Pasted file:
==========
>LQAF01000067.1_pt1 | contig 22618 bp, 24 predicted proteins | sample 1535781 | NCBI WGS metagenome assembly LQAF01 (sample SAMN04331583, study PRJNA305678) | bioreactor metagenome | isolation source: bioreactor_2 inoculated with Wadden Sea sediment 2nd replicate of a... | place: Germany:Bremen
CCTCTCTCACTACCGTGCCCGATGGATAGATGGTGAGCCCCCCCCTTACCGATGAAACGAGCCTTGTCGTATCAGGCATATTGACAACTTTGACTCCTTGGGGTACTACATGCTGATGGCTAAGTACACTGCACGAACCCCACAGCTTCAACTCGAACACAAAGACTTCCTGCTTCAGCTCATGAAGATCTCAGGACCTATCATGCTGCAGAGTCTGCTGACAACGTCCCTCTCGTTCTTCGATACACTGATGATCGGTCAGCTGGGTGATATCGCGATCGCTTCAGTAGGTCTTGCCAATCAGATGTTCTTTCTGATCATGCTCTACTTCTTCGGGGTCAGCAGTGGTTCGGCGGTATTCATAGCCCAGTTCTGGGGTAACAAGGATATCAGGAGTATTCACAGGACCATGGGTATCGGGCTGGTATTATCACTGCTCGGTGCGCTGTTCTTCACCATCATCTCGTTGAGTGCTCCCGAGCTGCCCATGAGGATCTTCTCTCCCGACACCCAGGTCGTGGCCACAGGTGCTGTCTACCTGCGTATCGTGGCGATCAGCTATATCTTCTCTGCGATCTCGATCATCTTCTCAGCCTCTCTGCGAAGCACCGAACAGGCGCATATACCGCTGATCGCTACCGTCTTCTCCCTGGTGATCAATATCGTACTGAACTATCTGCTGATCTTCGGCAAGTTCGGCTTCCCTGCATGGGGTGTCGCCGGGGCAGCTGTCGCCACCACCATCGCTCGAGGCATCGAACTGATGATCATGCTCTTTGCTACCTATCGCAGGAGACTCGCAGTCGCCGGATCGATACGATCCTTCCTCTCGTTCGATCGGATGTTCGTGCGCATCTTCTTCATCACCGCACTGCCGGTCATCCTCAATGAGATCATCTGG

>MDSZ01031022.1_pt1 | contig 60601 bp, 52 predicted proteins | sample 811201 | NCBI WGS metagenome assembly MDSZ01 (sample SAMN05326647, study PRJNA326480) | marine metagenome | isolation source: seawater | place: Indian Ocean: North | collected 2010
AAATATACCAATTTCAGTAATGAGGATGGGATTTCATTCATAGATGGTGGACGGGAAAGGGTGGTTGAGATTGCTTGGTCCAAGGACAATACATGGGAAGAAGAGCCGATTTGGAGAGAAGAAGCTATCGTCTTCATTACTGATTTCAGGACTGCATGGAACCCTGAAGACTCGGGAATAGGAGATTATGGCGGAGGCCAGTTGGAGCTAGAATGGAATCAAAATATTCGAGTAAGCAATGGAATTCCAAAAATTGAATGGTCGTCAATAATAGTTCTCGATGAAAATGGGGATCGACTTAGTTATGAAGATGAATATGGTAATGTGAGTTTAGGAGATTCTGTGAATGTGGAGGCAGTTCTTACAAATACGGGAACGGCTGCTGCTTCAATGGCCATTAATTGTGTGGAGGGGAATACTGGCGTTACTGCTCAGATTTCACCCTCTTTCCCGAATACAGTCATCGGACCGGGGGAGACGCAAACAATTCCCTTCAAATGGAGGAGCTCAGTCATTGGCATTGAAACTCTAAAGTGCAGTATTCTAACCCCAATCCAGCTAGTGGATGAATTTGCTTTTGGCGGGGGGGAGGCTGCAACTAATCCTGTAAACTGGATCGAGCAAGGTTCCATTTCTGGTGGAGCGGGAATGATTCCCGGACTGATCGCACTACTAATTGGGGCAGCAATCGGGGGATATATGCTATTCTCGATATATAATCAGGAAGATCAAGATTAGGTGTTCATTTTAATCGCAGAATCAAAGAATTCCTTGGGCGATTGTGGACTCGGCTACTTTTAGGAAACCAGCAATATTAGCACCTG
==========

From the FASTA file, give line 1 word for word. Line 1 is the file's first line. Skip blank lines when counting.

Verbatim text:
>LQAF01000067.1_pt1 | contig 22618 bp, 24 predicted proteins | sample 1535781 | NCBI WGS metagenome assembly LQAF01 (sample SAMN04331583, study PRJNA305678) | bioreactor metagenome | isolation source: bioreactor_2 inoculated with Wadden Sea sediment 2nd replicate of a... | place: Germany:Bremen